Tempting the Devil since 1979: The Charlie Daniels Band

Tempting the Devil since 1979: The Charlie Daniels Band

In this 1979 smash hit, protagonist Johnny makes a bet with the Devil on which on of them is the best fiddle player in the world. Just as us mere mortals would have it, Johnny won and Lucifer wandered back down below with his tail between his legs. Of course, the real life Charlie Daniels is a virtuosic fiddle player, and his abundant talent is adequately displayed on the song.

Awarded a fiddle made of gold: INNERTUNE

Awarded a fiddle made of gold: INNERTUNE

OurStage group Innertune also took their chances with El Diablo, and similarly destroys their opponent. Most noticeably different from the original is the faster tempo, but Innertune also adds an effected bass line during the Devil’s performance making up for the absence of the funky guitar strum pattern. And the essential fiddle licks are just as good as ever.

Voodoo women, Psycho killers and Devils aside, don’t let this Halloween season pass you by without making the most of the mix tape opportunities! Whether you choose to jam out to Ray Parker Jr.’s classic “Ghostbusters” or shock rock to Marilyn Manson’s creepy crawly cover of “Halloween,” there is ample musical fun to be had by all on this year’s All Hallows Eve!


Celtic punks The Roughneck Riot

Celtic punks The Roughneck Riot

Warrington, UK’s The Roughneck Riot are a little bit Celtic, a little bit rock and roll. Taking their cues from The Pogues, The Clash, Johnny Cash and Flogging Molly, this six-piece Celtic punk band features acoustic guitar, mandolin, banjo and accordion in addition to the usual guitar, bass and drums. The Roughneck Riot has shared the stage with artists such as Billy Bragg, The Damned and Sham 69. Currently in the studio recording their new album Night Train with The Reaper, the band recently posted the lyrics to the title track on their MySpace page. The words lie somewhere between Dropkick Murphys and Tom Waits, and if the music is even half as good, this is going to be a great record! I managed to catch acoustic guitarist/mandolin/vocalist Matty Humphries during a break from recording to talk about the band’s sound, their album and their plans for the future.

OurStage: I read that The Roughneck Riot started life as a four-piece punk band. How did you make the transition from four-piece punk band to six-piece Celtic punk powerhouse?

Matty Humphries: Personally I’ve always aimed to play Celtic punk, however when we first started out we weren’t the most talented bunch when it came to playing folk instruments and such. We had to let our last 2 guitarists go for personal reasons and I managed to persuade a few of our best friends to pick up a banjo, guitar and an accordion and for the past 7 months or so. With continuous advice and motivation from our good friends The Mahones, we’ve finally managed to focus on our sound, and since then we’ve never looked back!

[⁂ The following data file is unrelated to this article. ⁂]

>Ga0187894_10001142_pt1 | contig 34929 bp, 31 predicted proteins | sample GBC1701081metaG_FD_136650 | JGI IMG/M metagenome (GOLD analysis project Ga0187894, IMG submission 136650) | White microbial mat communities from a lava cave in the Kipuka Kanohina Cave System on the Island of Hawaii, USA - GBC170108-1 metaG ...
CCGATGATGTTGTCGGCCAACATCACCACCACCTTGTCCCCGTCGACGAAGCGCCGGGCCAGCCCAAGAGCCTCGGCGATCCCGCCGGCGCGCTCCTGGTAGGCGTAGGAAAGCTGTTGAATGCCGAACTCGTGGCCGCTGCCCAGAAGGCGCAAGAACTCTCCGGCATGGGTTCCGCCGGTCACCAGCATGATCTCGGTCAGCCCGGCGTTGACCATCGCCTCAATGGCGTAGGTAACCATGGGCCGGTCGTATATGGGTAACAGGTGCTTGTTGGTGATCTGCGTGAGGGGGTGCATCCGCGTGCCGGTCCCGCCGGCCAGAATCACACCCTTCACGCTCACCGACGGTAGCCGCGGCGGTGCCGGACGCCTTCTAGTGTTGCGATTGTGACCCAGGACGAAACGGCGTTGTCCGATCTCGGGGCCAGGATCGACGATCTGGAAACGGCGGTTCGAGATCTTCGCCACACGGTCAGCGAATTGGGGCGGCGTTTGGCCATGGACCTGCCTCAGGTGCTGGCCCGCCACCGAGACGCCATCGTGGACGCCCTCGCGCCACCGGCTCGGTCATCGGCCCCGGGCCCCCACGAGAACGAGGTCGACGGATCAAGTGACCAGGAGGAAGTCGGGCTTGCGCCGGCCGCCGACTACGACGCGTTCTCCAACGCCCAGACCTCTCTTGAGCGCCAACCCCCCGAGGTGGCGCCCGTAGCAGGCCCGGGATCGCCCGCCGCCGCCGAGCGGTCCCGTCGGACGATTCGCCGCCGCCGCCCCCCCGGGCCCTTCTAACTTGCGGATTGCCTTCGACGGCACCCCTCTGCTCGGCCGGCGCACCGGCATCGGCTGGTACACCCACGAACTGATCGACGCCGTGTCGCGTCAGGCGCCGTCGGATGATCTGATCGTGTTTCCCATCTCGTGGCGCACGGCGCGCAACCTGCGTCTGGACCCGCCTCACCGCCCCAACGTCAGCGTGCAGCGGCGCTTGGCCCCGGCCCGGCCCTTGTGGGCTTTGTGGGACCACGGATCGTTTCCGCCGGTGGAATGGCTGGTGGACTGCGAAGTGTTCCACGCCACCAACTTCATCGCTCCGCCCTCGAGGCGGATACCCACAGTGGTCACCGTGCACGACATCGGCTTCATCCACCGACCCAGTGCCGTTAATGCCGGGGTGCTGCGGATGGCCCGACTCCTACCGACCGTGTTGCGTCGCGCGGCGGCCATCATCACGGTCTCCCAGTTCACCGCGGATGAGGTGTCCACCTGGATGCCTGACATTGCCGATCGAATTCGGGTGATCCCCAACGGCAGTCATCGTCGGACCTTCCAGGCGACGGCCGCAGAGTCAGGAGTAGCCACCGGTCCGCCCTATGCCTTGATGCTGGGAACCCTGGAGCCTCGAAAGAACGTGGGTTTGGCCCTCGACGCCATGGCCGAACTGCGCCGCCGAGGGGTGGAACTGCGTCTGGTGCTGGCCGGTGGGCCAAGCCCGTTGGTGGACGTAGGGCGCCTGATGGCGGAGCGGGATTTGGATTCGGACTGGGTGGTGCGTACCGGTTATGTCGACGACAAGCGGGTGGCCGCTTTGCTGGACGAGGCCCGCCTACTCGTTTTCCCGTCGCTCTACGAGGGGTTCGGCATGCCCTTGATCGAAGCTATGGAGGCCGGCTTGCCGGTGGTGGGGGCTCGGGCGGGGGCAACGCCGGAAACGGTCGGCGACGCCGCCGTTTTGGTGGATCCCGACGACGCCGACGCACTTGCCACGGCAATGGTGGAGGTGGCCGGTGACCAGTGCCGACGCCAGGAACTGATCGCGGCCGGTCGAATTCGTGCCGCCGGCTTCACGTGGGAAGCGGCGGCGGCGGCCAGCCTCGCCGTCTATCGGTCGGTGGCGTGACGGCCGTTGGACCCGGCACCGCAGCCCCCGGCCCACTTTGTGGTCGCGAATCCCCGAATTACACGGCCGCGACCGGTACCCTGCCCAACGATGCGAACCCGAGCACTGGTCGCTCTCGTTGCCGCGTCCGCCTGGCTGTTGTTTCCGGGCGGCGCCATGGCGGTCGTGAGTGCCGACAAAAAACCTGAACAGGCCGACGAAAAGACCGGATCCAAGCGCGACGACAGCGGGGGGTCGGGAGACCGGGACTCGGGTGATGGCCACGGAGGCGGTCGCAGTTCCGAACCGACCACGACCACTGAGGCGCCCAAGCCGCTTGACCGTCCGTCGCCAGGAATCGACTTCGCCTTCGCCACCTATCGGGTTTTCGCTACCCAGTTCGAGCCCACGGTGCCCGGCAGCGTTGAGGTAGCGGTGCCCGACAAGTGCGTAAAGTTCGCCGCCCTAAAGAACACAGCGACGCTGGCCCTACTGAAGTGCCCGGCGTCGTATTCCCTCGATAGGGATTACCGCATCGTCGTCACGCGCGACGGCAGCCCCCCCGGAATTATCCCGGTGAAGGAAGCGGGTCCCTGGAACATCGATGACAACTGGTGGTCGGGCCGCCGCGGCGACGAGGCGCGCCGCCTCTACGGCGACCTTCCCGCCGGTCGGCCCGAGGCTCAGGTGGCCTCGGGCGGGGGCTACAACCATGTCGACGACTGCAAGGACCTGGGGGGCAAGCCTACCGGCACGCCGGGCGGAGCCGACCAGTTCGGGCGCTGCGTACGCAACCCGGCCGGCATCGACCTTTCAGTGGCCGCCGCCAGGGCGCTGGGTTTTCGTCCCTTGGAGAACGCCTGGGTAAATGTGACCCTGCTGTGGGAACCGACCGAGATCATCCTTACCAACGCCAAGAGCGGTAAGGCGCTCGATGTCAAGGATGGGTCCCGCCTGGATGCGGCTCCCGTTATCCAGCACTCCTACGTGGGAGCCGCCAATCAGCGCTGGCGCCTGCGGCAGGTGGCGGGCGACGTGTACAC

OS: Even on your mostly acoustic recordings, you guys sound badass. What would you say to people who think that punk music can’t be acoustic?

MH: Haha, Thanks a lot! Well I believe that all the best music started out acoustically, from early blues, bluegrass and folk to gypsy jazz and rock ‘n’ roll, so why can’t punk be played in the same way? People like Johnny Cash always stuck to playing an acoustic guitar, but always delivered.  It’s all about the energy you give when playing, not how loud your amps are or how distorted your guitar is.  And of course our main influence besides punk is Celtic folk, which traditionally started out acoustic. Playing acoustic can also add so many different dynamics to a song, and change the feel completely!

OS: As a Celtic punk band, you must be over the moon to be playing with Shane MacGowan of The Pogues this December. How did this come about?

MH: The magic of MySpace!! We were asked if we were interested in the slot through a message from a promoter, so how could we possibly turn this down! In my opinion Shane MacGowan is one of the greatest song writers in history and has had a massive influence on us, and it’s an honor to share a stage with him!

OS: Your song “Travellin’ Man” made it to the Top 10 in the OurStage Punk Channel last month. Can fans expect a similar sound on your upcoming album Night Train with The Reaper?

MH: This was a great and unexpected thing for us, as half of the band didn’t realize we were signed up to OurStage! But it’s fantastic to know we’re being heard! And yes, Night Train with The Reaper is full of songs that are guaranteed to put “Travellin’ Man” to shame!! It’s a huge mixing pot of influences, from the obvious (The Pogues, The Mahones, The Clash, Flogging Molly) to some more unusual influences to our music such as Johnny Cash, The Urban Voodoo Machine and Tom Waits. Its going to be something we can be really proud of! We’re recording the title track for the album this November with Ex-Mahones’ fiddler Dave Allen in Banbury so it should be up on Ourstage by mid November!